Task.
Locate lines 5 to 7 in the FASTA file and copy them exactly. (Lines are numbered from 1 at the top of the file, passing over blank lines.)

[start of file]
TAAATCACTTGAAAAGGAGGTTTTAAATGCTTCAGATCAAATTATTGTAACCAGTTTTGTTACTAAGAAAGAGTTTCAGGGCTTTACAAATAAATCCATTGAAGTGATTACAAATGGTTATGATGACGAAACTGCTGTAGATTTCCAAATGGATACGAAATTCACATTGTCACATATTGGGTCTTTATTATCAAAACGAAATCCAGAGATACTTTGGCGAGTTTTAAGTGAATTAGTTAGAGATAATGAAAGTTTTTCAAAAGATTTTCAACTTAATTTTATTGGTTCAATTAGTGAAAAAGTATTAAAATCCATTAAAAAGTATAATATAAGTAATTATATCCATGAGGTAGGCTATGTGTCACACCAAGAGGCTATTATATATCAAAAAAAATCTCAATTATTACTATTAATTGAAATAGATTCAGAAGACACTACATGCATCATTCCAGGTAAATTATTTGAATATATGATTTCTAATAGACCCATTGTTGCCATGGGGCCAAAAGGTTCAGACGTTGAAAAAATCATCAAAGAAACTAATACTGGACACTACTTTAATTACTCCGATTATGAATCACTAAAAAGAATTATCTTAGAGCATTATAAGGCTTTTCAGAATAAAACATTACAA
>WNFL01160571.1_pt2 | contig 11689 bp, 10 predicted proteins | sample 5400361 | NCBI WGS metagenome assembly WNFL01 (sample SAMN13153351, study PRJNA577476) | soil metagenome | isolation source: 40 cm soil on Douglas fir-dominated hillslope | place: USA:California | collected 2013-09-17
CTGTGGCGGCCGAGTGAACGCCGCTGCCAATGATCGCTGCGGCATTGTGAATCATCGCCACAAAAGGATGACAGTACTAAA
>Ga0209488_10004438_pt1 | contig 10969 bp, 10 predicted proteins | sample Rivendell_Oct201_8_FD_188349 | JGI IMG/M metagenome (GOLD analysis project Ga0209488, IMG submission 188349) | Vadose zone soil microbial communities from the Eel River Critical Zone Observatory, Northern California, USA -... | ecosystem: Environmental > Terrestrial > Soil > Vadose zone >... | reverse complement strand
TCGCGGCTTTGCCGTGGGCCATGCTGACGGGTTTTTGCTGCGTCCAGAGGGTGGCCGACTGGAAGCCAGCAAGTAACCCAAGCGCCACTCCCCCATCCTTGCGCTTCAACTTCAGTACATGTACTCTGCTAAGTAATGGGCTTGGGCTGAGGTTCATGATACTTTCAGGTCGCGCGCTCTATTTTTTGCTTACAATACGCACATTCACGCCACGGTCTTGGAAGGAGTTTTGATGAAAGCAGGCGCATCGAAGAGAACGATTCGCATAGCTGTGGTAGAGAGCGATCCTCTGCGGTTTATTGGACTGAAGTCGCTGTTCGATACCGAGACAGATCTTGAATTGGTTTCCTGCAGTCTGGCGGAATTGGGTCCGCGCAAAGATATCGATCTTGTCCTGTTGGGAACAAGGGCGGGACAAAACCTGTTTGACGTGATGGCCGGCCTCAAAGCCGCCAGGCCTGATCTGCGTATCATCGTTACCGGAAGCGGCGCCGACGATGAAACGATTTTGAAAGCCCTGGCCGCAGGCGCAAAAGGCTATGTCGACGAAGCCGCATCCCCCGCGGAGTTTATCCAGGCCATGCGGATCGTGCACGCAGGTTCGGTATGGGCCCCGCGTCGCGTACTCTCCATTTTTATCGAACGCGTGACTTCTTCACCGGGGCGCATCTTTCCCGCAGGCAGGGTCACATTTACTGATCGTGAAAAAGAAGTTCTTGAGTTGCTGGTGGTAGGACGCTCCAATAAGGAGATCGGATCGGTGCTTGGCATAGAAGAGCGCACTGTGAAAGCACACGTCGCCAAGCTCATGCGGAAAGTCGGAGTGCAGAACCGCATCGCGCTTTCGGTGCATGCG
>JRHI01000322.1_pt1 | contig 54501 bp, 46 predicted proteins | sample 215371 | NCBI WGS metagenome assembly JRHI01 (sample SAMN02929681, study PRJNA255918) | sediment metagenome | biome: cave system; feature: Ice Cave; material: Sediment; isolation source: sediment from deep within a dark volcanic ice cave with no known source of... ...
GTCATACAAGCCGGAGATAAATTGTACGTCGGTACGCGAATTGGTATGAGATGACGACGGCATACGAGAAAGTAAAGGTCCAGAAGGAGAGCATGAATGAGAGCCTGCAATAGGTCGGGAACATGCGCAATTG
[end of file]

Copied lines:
TCGCGGCTTTGCCGTGGGCCATGCTGACGGGTTTTTGCTGCGTCCAGAGGGTGGCCGACTGGAAGCCAGCAAGTAACCCAAGCGCCACTCCCCCATCCTTGCGCTTCAACTTCAGTACATGTACTCTGCTAAGTAATGGGCTTGGGCTGAGGTTCATGATACTTTCAGGTCGCGCGCTCTATTTTTTGCTTACAATACGCACATTCACGCCACGGTCTTGGAAGGAGTTTTGATGAAAGCAGGCGCATCGAAGAGAACGATTCGCATAGCTGTGGTAGAGAGCGATCCTCTGCGGTTTATTGGACTGAAGTCGCTGTTCGATACCGAGACAGATCTTGAATTGGTTTCCTGCAGTCTGGCGGAATTGGGTCCGCGCAAAGATATCGATCTTGTCCTGTTGGGAACAAGGGCGGGACAAAACCTGTTTGACGTGATGGCCGGCCTCAAAGCCGCCAGGCCTGATCTGCGTATCATCGTTACCGGAAGCGGCGCCGACGATGAAACGATTTTGAAAGCCCTGGCCGCAGGCGCAAAAGGCTATGTCGACGAAGCCGCATCCCCCGCGGAGTTTATCCAGGCCATGCGGATCGTGCACGCAGGTTCGGTATGGGCCCCGCGTCGCGTACTCTCCATTTTTATCGAACGCGTGACTTCTTCACCGGGGCGCATCTTTCCCGCAGGCAGGGTCACATTTACTGATCGTGAAAAAGAAGTTCTTGAGTTGCTGGTGGTAGGACGCTCCAATAAGGAGATCGGATCGGTGCTTGGCATAGAAGAGCGCACTGTGAAAGCACACGTCGCCAAGCTCATGCGGAAAGTCGGAGTGCAGAACCGCATCGCGCTTTCGGTGCATGCG
>JRHI01000322.1_pt1 | contig 54501 bp, 46 predicted proteins | sample 215371 | NCBI WGS metagenome assembly JRHI01 (sample SAMN02929681, study PRJNA255918) | sediment metagenome | biome: cave system; feature: Ice Cave; material: Sediment; isolation source: sediment from deep within a dark volcanic ice cave with no known source of... ...
GTCATACAAGCCGGAGATAAATTGTACGTCGGTACGCGAATTGGTATGAGATGACGACGGCATACGAGAAAGTAAAGGTCCAGAAGGAGAGCATGAATGAGAGCCTGCAATAGGTCGGGAACATGCGCAATTG